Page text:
Winning should be the main reason an athlete decides to make any city his home. And failing that, money will be a quick second. Josh Kronke and Masai Ujiri’s desire to put a winning team on the floor is obvious and the Denver Nuggets commitment to winning should never be in doubt with potential players. Peyton Manning famously chose Denver and Champ Bailey has stuck with Colorado despite a three year gap where the Broncos went so far off the rails, no one would have blamed him for fleeing. The Avalanche players routinely hang around long after they’ve retired and since no one ever gets fired from the Rockies, you see a lot of those players staying and playing here. That is unless you’re a pitcher.
The quality of basketball played in Denver can’t really be a factor. The Nuggets have been to the playoffs for the last 10 years, and while it doesn't mean much in David Stern’s version of basketball, a team that contends is all some of these guys can ask for. Before this trade the Nugs had just a moderate chance to advance to the second round. Now they’re at least in the conversation for a conference final appearance. That wasn’t the case a few weeks ago.
Is it the night life? I’m sure Denver pales in comparison to Los Angles or New York, but if you circle back to the winning argument, does it matter where you play as long as you’re the best? Any player who chooses the nightlife over playing in front of a rabid fan base, you don’t want playing for your team. Take Kevin Durant in OKC. Oklahoma is probably just an awful place to be young, rich and black. But KD will probably play his whole career there. He can sit on a beach during the off season. The question that matters is he ready to win a championship when the season starts? A player’s McMansion in Miami doesn’t offend me as long as he’s committed to winning here in the Mile High. And if the player has a family, you can’t go wrong with reasonable real estate prices and some of the best schools in the country. Ask Champ Bailey or Joe Sakic why they’ve stayed. I’m sure it has something to do with the clean living, good schools and lack of horrid living conditions for their kids to grow up in.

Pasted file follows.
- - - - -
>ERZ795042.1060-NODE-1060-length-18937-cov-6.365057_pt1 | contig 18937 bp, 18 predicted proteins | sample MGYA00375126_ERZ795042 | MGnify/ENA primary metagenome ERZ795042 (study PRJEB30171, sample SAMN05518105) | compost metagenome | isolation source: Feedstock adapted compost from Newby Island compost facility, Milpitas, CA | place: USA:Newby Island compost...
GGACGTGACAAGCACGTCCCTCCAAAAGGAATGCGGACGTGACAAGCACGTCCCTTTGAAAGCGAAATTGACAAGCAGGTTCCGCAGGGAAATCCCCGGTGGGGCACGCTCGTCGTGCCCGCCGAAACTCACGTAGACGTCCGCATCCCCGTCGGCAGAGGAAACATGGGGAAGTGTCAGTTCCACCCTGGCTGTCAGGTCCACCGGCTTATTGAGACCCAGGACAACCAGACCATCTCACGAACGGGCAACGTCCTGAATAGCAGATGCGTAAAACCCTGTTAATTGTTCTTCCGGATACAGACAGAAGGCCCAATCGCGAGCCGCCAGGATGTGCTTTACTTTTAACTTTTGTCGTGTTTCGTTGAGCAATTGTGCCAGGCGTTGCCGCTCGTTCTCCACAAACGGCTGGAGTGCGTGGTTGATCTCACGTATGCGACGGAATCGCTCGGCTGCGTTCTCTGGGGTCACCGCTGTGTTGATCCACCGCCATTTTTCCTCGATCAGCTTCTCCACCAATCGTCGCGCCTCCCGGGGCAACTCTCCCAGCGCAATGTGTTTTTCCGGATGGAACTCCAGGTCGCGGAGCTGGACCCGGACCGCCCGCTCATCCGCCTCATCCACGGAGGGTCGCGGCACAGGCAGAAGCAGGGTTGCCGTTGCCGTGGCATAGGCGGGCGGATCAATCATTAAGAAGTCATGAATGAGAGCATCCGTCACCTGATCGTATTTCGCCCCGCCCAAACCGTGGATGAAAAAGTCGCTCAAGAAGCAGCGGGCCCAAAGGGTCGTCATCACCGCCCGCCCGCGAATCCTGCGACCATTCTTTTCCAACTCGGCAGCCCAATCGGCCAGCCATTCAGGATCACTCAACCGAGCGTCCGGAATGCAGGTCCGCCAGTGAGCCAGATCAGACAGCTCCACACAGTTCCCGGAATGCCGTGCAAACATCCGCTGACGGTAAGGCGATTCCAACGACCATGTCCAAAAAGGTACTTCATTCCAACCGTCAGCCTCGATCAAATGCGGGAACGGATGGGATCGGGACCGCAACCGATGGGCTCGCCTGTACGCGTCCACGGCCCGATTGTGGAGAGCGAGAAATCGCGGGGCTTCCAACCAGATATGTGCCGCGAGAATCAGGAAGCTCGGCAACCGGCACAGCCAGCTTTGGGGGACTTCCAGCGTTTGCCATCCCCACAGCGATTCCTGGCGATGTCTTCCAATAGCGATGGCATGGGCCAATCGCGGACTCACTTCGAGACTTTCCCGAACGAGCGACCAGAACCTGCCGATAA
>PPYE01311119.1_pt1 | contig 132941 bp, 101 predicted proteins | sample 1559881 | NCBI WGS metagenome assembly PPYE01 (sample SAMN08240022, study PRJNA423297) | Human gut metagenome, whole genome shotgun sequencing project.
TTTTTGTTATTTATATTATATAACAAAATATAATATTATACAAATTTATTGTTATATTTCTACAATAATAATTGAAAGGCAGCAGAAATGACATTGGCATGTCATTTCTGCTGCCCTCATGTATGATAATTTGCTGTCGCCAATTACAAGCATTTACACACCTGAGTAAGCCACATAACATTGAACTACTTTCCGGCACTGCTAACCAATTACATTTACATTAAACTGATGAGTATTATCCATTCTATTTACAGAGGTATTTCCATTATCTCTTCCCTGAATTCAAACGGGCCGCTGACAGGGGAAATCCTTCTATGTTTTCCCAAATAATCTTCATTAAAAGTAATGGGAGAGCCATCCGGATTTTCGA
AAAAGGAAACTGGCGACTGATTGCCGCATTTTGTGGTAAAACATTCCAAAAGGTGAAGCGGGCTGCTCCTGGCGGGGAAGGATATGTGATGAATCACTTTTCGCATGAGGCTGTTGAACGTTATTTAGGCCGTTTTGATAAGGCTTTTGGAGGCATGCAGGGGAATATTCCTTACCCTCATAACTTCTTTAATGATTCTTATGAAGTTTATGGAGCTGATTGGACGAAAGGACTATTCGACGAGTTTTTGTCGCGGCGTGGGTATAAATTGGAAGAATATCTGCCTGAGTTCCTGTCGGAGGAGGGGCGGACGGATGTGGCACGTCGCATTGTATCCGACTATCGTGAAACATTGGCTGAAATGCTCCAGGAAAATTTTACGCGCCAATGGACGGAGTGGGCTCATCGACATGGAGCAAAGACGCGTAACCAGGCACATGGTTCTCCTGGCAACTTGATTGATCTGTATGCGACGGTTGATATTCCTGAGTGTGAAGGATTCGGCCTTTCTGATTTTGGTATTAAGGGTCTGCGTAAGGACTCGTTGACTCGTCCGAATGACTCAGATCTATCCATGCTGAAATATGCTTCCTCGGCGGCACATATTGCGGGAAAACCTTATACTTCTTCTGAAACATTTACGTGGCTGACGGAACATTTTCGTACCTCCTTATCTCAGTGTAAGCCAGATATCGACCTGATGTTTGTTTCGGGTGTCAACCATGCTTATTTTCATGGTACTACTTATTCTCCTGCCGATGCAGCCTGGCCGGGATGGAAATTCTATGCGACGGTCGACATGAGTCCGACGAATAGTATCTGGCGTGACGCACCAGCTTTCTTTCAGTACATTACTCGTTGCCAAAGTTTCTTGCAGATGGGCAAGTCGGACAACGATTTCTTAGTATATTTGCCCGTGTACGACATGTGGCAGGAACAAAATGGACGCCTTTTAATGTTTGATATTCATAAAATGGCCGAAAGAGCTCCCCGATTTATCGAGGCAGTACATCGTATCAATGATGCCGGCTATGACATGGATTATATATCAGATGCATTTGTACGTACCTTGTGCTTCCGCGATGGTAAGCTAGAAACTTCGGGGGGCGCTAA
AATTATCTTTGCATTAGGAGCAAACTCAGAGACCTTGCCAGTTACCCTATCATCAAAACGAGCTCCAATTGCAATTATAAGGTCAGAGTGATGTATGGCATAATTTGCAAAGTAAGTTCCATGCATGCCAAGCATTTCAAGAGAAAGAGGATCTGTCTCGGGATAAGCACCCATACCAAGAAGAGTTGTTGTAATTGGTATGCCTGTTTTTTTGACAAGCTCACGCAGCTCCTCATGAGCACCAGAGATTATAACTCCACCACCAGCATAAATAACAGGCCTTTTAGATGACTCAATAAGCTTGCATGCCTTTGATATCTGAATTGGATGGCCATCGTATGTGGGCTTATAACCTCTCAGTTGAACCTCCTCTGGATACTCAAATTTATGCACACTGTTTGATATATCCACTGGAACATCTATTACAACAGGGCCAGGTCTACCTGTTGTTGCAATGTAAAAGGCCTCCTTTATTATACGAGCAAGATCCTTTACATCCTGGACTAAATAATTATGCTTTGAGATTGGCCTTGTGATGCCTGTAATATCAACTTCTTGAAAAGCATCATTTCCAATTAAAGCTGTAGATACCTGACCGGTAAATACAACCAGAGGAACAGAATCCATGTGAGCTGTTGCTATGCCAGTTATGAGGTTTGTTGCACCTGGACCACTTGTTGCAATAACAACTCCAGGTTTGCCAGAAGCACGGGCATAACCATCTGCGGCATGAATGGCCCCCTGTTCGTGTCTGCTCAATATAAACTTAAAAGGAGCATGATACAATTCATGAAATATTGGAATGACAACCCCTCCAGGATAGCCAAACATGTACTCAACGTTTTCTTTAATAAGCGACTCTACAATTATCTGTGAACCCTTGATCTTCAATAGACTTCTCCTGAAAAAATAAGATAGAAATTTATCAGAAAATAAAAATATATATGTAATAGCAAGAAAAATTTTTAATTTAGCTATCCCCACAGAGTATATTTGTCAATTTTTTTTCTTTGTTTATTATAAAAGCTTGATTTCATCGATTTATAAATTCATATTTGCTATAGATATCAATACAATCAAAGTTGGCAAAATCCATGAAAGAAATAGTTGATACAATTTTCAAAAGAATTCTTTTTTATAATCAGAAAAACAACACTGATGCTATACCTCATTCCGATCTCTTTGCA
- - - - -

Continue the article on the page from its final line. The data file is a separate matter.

It seems like it’s an NBA problem and not an overall athlete problem. If Iguodala truly doesn’t want to be here, as Kiszla has suggested, he’s committing a major foul with Denver sports fans: we reward those who play hard and want to be here with our undying devotion. As Al Harrington was shipped off to Orlando, he took the right tack and praised Nuggets fans for their die hard support. He didn’t need to do that but recognized it because it was true. Denver may not have the hottest nightclubs, and its teams don’t get on Sports Center on a nightly basis, but we do have the best fans and there isn’t a finer place to live. If an athlete can’t get on board with that, he may want to find another place to live. And play.